747 SuperTanker receives federal approval

Above: The 747 Supertanker conducts a test drop at Colorado Springs May 4, 2016. Photo by Bill Gabbert.

(This article first appeared on Fire Aviation.)

The 747 SuperTanker has received interim approval from the Interagency Airtanker Board (IAB) according to Jennifer Jones, a spokesperson for the U.S. Forest Service. Jim Wheeler, President and CEO of Global SuperTanker, the operator of the air tanker, said he first heard from the IAB on January 6 that the approval had been granted.

Interim approval is the last step before full approval. It means the company can compete for and receive contracts to serve as an air tanker for federal agencies in the United States. If it receives a contract, the performance and effectiveness of the aircraft will be evaluated while under this status. Then if satisfactory, it can be elevated to full approval. The interim approval is valid through June 15, 2017, Mrs. Jones said.

When the Neptune Aviation BAe-146s were first converted to air tankers they were given “interim” status while bugs in the new system were found and eventually mitigated. For example, the company added additional drop doors farther forward on the fuselage in order to improve the dispersal of retardant while making a downhill drop.

However the retardant delivery system on this 747 has been used on previous 747s and was fully certified by the IAB years ago. Over the last year it has been installed in a 747-400 which has more powerful engines than the 747-100 and 747-200 used by Evergreen, the company that first built a 747 air tanker. Global Supertanker bought the hardware and intellectual property for the retardant system when Evergreen declared bankruptcy.

The 747 can hold 19,200 gallons, much more than any other air tanker. For comparison, the DC-10 very large air tanker carries 11,600 gallons, while the BAe-146, RJ85, and C-130 hold up to 3,000 to 3,500 gallons. The P2V Korean War vintage aircraft that has been the workhorse air tanker for decades usually carries less than 2,000 gallons. The S-2T used by CAL FIRE holds up to 1,200 gallons.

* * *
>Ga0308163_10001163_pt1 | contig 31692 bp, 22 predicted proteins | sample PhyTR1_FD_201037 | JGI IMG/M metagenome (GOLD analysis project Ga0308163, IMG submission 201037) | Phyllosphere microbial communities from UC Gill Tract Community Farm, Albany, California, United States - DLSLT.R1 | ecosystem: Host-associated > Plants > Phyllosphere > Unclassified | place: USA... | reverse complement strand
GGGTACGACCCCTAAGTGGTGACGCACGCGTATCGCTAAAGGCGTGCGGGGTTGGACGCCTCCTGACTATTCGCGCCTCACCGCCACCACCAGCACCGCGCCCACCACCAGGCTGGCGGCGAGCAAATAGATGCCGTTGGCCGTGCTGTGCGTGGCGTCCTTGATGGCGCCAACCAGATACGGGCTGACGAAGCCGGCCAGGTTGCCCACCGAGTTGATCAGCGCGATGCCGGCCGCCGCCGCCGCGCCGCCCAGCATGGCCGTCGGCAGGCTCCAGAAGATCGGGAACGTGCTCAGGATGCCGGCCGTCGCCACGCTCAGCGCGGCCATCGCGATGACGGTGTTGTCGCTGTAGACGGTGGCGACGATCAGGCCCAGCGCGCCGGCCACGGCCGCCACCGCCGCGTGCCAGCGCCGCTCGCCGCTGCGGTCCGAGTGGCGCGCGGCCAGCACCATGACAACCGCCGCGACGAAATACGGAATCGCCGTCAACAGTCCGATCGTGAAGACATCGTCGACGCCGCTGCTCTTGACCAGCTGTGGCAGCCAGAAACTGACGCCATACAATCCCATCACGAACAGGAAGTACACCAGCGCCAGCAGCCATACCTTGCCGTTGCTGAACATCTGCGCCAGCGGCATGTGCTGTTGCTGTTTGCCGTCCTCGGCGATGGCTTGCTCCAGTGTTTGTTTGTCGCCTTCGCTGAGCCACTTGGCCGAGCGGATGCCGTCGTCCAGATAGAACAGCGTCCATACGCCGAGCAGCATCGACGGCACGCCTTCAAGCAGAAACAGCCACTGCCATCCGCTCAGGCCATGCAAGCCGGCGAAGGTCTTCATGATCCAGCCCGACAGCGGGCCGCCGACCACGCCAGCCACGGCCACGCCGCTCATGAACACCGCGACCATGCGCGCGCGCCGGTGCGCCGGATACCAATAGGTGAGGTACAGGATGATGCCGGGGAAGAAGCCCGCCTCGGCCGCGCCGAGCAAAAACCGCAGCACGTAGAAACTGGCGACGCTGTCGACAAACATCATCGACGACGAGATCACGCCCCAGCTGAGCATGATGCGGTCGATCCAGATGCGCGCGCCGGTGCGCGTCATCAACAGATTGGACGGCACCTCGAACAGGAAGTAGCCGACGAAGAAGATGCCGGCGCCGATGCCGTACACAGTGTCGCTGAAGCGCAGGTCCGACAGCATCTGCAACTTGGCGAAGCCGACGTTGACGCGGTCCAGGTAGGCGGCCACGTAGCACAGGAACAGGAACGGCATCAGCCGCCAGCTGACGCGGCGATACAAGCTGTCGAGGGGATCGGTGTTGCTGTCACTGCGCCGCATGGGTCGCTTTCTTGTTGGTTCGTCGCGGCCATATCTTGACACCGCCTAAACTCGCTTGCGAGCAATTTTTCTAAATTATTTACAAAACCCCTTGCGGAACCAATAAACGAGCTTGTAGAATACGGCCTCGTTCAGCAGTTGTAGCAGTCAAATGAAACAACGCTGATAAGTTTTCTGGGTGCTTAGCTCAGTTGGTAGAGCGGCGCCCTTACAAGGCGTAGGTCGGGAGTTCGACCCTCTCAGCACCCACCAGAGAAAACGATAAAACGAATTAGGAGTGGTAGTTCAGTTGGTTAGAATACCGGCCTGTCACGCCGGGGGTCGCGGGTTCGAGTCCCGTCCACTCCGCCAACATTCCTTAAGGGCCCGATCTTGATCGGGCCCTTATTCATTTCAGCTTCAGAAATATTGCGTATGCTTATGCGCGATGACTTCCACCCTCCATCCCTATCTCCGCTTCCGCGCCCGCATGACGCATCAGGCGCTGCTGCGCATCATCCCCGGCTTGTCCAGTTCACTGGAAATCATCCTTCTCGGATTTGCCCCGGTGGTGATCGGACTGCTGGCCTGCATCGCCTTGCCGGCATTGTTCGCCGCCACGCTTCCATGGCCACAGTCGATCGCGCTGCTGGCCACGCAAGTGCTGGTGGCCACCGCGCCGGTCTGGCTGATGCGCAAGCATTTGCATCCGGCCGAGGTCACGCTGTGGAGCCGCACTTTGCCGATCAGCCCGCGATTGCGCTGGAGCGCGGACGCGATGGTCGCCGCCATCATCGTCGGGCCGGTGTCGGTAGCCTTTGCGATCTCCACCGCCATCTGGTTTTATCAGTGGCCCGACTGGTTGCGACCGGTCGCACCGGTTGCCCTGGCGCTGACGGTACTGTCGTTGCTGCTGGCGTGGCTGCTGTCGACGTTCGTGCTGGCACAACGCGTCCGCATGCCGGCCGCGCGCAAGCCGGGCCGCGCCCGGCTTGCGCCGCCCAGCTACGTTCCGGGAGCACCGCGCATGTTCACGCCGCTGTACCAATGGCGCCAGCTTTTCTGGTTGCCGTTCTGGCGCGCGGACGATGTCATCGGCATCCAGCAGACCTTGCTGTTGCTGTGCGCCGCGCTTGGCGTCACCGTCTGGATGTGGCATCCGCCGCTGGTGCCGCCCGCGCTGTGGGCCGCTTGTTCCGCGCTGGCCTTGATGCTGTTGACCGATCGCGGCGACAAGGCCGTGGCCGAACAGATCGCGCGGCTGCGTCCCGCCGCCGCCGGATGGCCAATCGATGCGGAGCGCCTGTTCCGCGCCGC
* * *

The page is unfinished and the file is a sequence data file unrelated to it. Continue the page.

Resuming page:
Last summer the 747 Supertanker received a Supplemental Type Certificate from the FAA and the agency’s Federal Aviation Regulations Part 137 certificate.

T-944 mountain flying
Global Supertanker.

In November it made a non-stop flight to Israel and after arriving dropped on two wildfires at the request of the country’s government.

“IAB approval is an essential requirement in airtanker contracts for some wildfire agencies, including the U.S. Forest Service (USFS),” Mr. Wheeler said. “With this approval, we look forward to bidding on – and winning – upcoming domestic and international contracts. We are grateful and excited to join the team of airtankers currently serving a critical mission for the United States and globally, and look forward to continuing to work with the USFS, CAL FIRE, and the IAB during the final approval process.”

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Wildfires in Israel force tens of thousands to evacuate

Firefighters have been battling a rash of fires since November 21.

Since Monday November 21 many wildfires have broken out in Israel, forcing 60,000 residents to flee from the coastal city of Haifa as the fire spread into the center of the metropolis.

Normally this time of the year the country would be entering their rainy season but the fires are occurring during a two-month drought. The situation has been worsened this week by strong dry winds making the fires more resistant to control.

Gilad Erdan, Israel’s public security minister, told reporters that almost half the fires were the result of arson. The term “pyro-terrorism” has been thrown around loosely in various articles, but that has not been confirmed by an authoritative source.

The fires slowed on Friday enabling some evacuees to return to their homes.

The Israeli newspaper Haaretz reported that the Israeli Air Force is using 10 drones to detect fires and spot suspected arsonists.

The 747 Supertanker has been contracted by the Israeli government and after a 12.5-hour non-stop flight landed in Tel Aviv at about 10:25 a.m. MST on Friday.

Global Supertanker Services sent two complete flight crews with the air tanker, President and CEO Jim Wheeler said. Each crew consists of two pilots and a drop system operator. In addition there were four maintenance and ground personnel, one supervisor, and Bob Soelberg, Program Manager for Global Supertanker, who will liaise with the Israeli government.

747 Supertanker
The 747 Supertanker at its home base in Colorado Springs, May 4, 2016. Photo by Bill Gabbert.

The 747 can drop retardant, foam, gel, or other fire suppressants.

This is not the first time a Supertanker has mobilized to Israel. In December 2010 the first generation of the aircraft dropped on the Mt. Carmel Fire in which 44 prison guards in a bus were killed after being trapped by the fire. The supertanker was one of 30 firefighting aircraft that were dispatched at that time from countries all over the world, including six Modular Airborne FireFighting System (MAFFS) air tankers from the U.S. military. The assistance from the MAFFS was approved and arranged late in the incident. Some never took off and others were turned around at a refueling stop in the Azores.

Since the deadly Mt. Carmel fire Israel has substantially beefed up their fire aviation resources and now have 14 Single Engine Air Tankers under contract supplied by Elbit Systems and Chim Nir Flight Services. The SEATs have their place in the firefighter’s tool box, but the 747 carries far more than all of their SEATs combined.